What could be better?

Turned out, a lot.

Besides customers, training was the biggest user of technical manuals and their biggest critic. The manuals were their textbooks, their lesson plans and the basis for their curriculum. Many thousands of dollars and man-hours went into developing their training classes and nobody was going to scrap it all and build a new curriculum that dovetailed with some hair-brained tech docs process. Trainers were engineers. Technical writers were glorified secretaries. Training didn’t deploy cleanrooms in their labs, and considered cleanroom protocol a customer issue. When I explained my project to recalcitrant training administrators, they responded; “Just do the manuals right!” I walked away disappointed but undeterred. “Don’t say I didn’t tell you so,” I said.

But my process also meant cutting corners. To keep within the production time restraints, down-slope research, such as adherence to OSHA and ISO guidelines, safety contingencies and compliance with local, state and federal regulations of all sorts, got short shrift. In the name of efficiency, I compromised professional standards and put the customer in harm’s way. I was no longer transforming information.

I had my back against the wall. Either continue publishing paper books and sink into semiconductor oblivion or convert to a digital process, thereby compromising industry standards and alienating training.

So I resorted to a typical management rationale. While presenting my plan to a committee of disinterested administrators, I argued that industry standards and training issues would be cleaned up in future revisions. They stared at their laptops while I made noises in front of PowerPoint slides and Excel spreadsheets. My strategy depended on upper management’s indifference to both training and documentation. In their minds, we were insignificant blips on the company’s balance sheet. An obligatory cost of doing business, nothing more.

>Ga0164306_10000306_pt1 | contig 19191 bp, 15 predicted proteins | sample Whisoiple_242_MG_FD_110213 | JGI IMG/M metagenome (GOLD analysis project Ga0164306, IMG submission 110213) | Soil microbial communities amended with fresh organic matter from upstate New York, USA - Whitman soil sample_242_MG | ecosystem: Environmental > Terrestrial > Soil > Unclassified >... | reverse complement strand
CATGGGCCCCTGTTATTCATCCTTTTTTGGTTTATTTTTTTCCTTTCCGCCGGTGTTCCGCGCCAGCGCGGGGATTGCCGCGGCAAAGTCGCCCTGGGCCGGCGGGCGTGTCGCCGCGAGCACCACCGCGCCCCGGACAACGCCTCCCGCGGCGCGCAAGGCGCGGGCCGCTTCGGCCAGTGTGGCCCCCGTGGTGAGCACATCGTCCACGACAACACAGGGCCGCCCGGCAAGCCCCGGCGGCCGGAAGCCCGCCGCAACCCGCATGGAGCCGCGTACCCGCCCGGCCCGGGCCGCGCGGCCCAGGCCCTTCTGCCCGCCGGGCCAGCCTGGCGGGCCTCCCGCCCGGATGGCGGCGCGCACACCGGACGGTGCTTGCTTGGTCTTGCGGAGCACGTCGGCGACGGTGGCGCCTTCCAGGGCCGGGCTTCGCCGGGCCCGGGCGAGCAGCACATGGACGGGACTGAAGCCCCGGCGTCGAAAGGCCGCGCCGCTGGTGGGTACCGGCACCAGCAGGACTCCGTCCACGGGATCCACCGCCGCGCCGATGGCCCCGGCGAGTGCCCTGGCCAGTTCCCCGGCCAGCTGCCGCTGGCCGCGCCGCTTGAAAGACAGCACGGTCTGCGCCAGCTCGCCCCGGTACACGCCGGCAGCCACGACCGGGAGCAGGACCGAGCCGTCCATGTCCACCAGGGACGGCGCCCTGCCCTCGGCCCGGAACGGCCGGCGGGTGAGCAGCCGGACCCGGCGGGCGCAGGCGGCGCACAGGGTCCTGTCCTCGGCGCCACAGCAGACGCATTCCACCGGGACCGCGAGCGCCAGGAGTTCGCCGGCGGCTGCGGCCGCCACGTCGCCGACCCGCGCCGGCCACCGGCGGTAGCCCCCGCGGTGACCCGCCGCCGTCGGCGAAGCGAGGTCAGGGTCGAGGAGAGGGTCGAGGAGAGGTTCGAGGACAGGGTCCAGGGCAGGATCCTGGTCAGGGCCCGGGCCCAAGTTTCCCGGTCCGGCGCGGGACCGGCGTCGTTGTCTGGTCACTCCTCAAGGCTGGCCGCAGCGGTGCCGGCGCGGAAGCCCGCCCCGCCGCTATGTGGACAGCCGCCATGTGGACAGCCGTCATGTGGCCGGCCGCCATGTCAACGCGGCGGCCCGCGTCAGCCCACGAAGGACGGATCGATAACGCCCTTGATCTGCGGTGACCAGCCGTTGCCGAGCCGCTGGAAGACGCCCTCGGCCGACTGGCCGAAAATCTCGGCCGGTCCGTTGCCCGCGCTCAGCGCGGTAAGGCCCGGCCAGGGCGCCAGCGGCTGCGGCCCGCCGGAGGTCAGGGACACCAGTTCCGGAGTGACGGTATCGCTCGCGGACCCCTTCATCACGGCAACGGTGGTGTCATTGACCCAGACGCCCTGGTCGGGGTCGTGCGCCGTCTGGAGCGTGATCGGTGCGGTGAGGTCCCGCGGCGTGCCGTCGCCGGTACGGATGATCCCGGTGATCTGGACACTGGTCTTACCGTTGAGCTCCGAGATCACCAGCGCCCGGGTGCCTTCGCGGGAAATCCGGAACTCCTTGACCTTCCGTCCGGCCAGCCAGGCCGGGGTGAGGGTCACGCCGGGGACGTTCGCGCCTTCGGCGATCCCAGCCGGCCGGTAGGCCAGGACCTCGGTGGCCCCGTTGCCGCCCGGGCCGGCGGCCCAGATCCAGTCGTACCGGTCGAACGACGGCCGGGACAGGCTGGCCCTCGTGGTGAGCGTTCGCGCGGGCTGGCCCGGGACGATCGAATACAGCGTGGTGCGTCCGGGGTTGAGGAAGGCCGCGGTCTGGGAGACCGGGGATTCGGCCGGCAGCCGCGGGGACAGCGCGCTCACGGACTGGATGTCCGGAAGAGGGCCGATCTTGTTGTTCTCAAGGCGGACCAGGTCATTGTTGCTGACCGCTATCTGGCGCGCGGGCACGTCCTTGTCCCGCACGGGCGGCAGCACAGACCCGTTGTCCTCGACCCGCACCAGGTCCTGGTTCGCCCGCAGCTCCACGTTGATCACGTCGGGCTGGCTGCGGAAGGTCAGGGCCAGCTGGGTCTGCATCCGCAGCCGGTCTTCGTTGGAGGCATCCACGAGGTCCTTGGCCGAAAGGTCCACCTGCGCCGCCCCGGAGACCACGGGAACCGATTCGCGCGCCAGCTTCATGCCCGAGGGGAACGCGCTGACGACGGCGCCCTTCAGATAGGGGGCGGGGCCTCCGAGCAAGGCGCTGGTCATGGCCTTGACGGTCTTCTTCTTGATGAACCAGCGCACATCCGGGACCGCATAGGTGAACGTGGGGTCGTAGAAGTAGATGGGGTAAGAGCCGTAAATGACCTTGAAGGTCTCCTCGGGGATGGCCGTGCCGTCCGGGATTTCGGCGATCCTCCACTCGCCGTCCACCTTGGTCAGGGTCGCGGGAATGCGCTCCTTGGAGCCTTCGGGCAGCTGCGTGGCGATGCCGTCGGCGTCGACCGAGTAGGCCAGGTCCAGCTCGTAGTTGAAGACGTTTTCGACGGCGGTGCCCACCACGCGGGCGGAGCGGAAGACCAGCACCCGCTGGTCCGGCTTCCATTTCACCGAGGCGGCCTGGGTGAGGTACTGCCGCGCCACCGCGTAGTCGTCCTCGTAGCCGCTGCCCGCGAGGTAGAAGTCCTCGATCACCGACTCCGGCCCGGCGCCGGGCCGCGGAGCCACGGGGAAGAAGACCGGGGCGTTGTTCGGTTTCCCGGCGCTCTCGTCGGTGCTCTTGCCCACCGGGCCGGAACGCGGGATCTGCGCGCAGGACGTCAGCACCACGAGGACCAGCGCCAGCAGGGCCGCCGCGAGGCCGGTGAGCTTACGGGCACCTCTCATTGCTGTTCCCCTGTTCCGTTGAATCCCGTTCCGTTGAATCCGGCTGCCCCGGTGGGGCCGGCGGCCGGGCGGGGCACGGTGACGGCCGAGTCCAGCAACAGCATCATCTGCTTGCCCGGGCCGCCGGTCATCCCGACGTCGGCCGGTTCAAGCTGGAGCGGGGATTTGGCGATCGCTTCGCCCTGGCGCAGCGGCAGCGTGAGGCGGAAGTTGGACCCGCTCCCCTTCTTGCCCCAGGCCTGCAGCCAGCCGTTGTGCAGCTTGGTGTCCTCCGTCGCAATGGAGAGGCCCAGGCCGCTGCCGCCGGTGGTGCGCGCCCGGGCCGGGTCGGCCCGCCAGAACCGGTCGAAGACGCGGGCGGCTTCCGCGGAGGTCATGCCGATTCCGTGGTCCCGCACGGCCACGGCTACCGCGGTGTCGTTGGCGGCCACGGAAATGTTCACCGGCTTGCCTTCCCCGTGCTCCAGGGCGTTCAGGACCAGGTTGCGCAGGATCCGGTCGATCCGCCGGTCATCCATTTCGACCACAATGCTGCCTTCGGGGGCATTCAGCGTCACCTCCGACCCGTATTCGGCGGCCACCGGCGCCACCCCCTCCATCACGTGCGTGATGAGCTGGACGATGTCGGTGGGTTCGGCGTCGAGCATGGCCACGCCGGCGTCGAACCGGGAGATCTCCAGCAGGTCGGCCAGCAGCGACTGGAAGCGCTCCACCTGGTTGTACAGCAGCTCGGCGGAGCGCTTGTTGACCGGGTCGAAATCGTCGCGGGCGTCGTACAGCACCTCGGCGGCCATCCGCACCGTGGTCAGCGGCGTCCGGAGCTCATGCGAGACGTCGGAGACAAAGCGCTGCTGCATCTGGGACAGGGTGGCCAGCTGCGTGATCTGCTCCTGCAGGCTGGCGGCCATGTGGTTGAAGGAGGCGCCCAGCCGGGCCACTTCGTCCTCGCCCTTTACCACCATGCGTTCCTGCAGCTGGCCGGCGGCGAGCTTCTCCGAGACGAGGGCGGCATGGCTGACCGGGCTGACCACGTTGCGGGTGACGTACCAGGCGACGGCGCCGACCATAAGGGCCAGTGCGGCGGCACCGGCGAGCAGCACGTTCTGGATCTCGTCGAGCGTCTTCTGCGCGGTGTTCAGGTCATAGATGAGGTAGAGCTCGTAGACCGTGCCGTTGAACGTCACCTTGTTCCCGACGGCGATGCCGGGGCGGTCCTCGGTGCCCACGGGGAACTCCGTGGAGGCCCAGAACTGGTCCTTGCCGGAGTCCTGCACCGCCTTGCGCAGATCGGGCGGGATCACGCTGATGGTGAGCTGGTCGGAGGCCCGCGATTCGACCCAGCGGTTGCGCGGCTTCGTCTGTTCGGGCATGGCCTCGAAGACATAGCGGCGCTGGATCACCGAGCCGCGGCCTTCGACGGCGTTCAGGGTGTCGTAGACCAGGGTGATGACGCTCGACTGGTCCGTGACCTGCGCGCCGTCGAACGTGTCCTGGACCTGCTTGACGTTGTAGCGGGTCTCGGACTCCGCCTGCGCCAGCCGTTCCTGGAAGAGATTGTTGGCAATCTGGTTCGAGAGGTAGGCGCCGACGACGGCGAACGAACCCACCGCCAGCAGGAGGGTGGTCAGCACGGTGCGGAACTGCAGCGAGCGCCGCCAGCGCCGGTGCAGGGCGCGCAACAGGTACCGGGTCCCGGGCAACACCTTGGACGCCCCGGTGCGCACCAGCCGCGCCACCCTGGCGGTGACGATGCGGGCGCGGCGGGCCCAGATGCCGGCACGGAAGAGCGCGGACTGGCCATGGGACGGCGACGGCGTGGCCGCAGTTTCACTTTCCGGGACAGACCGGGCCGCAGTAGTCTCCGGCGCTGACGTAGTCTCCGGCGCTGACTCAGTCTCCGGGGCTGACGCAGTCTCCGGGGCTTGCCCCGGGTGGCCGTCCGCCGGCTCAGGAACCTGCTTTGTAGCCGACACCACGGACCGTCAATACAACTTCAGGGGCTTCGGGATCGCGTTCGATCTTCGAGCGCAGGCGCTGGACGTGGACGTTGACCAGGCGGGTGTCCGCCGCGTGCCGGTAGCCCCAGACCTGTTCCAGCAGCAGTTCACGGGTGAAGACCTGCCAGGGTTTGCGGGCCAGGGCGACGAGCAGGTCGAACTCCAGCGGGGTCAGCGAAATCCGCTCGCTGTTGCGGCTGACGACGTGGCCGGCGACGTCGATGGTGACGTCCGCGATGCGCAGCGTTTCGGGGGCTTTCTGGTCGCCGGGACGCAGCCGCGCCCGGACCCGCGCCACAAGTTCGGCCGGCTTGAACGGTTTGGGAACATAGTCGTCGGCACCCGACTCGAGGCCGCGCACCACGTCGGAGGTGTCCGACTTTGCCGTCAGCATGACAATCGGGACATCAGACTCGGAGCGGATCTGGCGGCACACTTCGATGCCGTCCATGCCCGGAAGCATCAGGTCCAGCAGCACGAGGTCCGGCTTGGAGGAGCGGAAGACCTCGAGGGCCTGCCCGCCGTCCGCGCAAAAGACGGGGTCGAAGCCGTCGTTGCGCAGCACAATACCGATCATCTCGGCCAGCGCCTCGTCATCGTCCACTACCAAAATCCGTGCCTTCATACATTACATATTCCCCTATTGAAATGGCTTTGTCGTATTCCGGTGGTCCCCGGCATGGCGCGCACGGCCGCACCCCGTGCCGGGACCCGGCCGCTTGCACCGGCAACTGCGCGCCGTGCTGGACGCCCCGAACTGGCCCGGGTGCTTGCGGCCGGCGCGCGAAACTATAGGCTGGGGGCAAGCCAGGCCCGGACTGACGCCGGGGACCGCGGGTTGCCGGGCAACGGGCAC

As I expected, after the usual platitudes, nobody said no, so I hired a C+ programmer and we went to work transforming complex information into bits and bites that moved fast, but hid the truth.

I succeeded in launching a documentation website and a suite of lean, module-based informational packets that took the place of manuals. The company’s forward thinking customers gave me satisfied reviews and engineering even bought in to installing the info packets in the machines’ operating program. I called the project a success.

Training, meanwhile, howled in protest. They claimed they were blind-sided and, while their out-dated lesson plans and textbooks became useless, they demanded my digital boondoggle be suspended.

A year of hostility and stonewalling later, Training convinced my manager to hire an outside consultant for me to groom as my replacement.

I was relieved. With the ghost of transformative manuals skulking over my shoulder, and the specter of legal action for missing and misleading information staring me in the face, it was high time I bid adieu to my tech writing career. I left at the apex of a booming economy, when a middle manager could still leave Silicon Valley with some money in his/her pocket. The lean recession years started the next day.

* * *
*Unique to the semiconductor manufacturing and similar industries. Not associated with ‘cleanroom design,’ defined as the process of copying a design by reverse-engineering and recreating it as a new product without infringing on any of the copyrights associated with the original product.